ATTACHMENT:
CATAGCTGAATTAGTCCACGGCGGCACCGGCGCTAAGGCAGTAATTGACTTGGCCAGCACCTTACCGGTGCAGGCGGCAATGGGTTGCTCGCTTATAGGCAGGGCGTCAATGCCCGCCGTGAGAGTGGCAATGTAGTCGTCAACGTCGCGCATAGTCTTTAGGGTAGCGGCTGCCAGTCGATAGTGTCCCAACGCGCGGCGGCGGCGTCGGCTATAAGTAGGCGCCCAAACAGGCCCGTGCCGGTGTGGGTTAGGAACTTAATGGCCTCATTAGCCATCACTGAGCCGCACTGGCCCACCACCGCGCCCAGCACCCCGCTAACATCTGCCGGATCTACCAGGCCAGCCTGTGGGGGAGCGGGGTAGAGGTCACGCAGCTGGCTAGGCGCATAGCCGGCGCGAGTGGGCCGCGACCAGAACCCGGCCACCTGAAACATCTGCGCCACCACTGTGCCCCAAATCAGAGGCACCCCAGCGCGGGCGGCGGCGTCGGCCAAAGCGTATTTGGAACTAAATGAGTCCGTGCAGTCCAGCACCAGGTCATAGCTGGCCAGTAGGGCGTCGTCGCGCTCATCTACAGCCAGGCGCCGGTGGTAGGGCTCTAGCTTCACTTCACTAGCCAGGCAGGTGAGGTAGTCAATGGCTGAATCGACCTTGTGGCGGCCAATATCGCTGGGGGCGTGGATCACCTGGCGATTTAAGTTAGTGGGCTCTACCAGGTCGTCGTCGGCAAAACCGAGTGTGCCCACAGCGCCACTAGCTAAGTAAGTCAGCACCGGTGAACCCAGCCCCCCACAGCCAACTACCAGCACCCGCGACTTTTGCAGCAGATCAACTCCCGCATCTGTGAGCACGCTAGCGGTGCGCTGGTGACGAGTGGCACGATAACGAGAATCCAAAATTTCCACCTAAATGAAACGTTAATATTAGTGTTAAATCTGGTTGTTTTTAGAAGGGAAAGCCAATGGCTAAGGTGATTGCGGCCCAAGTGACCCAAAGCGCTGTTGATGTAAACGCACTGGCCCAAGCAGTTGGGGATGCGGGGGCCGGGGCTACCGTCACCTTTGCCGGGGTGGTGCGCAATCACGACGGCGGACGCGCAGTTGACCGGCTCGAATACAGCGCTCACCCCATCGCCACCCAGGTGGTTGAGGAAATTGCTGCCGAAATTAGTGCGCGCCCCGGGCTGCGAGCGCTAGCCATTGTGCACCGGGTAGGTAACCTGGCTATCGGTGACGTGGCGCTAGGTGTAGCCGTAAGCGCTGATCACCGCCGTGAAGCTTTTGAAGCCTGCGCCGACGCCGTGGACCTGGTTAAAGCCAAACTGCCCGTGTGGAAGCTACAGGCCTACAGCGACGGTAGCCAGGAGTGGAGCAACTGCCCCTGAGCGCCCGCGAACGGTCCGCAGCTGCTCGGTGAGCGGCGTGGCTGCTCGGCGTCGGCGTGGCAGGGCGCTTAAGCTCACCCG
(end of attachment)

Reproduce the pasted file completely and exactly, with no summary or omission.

CATAGCTGAATTAGTCCACGGCGGCACCGGCGCTAAGGCAGTAATTGACTTGGCCAGCACCTTACCGGTGCAGGCGGCAATGGGTTGCTCGCTTATAGGCAGGGCGTCAATGCCCGCCGTGAGAGTGGCAATGTAGTCGTCAACGTCGCGCATAGTCTTTAGGGTAGCGGCTGCCAGTCGATAGTGTCCCAACGCGCGGCGGCGGCGTCGGCTATAAGTAGGCGCCCAAACAGGCCCGTGCCGGTGTGGGTTAGGAACTTAATGGCCTCATTAGCCATCACTGAGCCGCACTGGCCCACCACCGCGCCCAGCACCCCGCTAACATCTGCCGGATCTACCAGGCCAGCCTGTGGGGGAGCGGGGTAGAGGTCACGCAGCTGGCTAGGCGCATAGCCGGCGCGAGTGGGCCGCGACCAGAACCCGGCCACCTGAAACATCTGCGCCACCACTGTGCCCCAAATCAGAGGCACCCCAGCGCGGGCGGCGGCGTCGGCCAAAGCGTATTTGGAACTAAATGAGTCCGTGCAGTCCAGCACCAGGTCATAGCTGGCCAGTAGGGCGTCGTCGCGCTCATCTACAGCCAGGCGCCGGTGGTAGGGCTCTAGCTTCACTTCACTAGCCAGGCAGGTGAGGTAGTCAATGGCTGAATCGACCTTGTGGCGGCCAATATCGCTGGGGGCGTGGATCACCTGGCGATTTAAGTTAGTGGGCTCTACCAGGTCGTCGTCGGCAAAACCGAGTGTGCCCACAGCGCCACTAGCTAAGTAAGTCAGCACCGGTGAACCCAGCCCCCCACAGCCAACTACCAGCACCCGCGACTTTTGCAGCAGATCAACTCCCGCATCTGTGAGCACGCTAGCGGTGCGCTGGTGACGAGTGGCACGATAACGAGAATCCAAAATTTCCACCTAAATGAAACGTTAATATTAGTGTTAAATCTGGTTGTTTTTAGAAGGGAAAGCCAATGGCTAAGGTGATTGCGGCCCAAGTGACCCAAAGCGCTGTTGATGTAAACGCACTGGCCCAAGCAGTTGGGGATGCGGGGGCCGGGGCTACCGTCACCTTTGCCGGGGTGGTGCGCAATCACGACGGCGGACGCGCAGTTGACCGGCTCGAATACAGCGCTCACCCCATCGCCACCCAGGTGGTTGAGGAAATTGCTGCCGAAATTAGTGCGCGCCCCGGGCTGCGAGCGCTAGCCATTGTGCACCGGGTAGGTAACCTGGCTATCGGTGACGTGGCGCTAGGTGTAGCCGTAAGCGCTGATCACCGCCGTGAAGCTTTTGAAGCCTGCGCCGACGCCGTGGACCTGGTTAAAGCCAAACTGCCCGTGTGGAAGCTACAGGCCTACAGCGACGGTAGCCAGGAGTGGAGCAACTGCCCCTGAGCGCCCGCGAACGGTCCGCAGCTGCTCGGTGAGCGGCGTGGCTGCTCGGCGTCGGCGTGGCAGGGCGCTTAAGCTCACCCG